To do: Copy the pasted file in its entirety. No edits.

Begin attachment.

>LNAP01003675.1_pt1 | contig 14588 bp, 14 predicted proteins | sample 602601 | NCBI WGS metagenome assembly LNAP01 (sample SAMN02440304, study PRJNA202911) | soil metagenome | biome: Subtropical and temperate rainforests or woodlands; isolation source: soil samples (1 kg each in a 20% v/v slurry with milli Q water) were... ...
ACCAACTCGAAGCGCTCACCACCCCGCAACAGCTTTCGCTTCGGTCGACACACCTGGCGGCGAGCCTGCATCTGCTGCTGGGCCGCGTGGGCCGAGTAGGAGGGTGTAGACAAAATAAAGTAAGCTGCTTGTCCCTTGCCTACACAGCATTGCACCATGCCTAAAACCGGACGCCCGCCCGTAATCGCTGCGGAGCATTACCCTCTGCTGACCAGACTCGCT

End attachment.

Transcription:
>LNAP01003675.1_pt1 | contig 14588 bp, 14 predicted proteins | sample 602601 | NCBI WGS metagenome assembly LNAP01 (sample SAMN02440304, study PRJNA202911) | soil metagenome | biome: Subtropical and temperate rainforests or woodlands; isolation source: soil samples (1 kg each in a 20% v/v slurry with milli Q water) were... ...
ACCAACTCGAAGCGCTCACCACCCCGCAACAGCTTTCGCTTCGGTCGACACACCTGGCGGCGAGCCTGCATCTGCTGCTGGGCCGCGTGGGCCGAGTAGGAGGGTGTAGACAAAATAAAGTAAGCTGCTTGTCCCTTGCCTACACAGCATTGCACCATGCCTAAAACCGGACGCCCGCCCGTAATCGCTGCGGAGCATTACCCTCTGCTGACCAGACTCGCT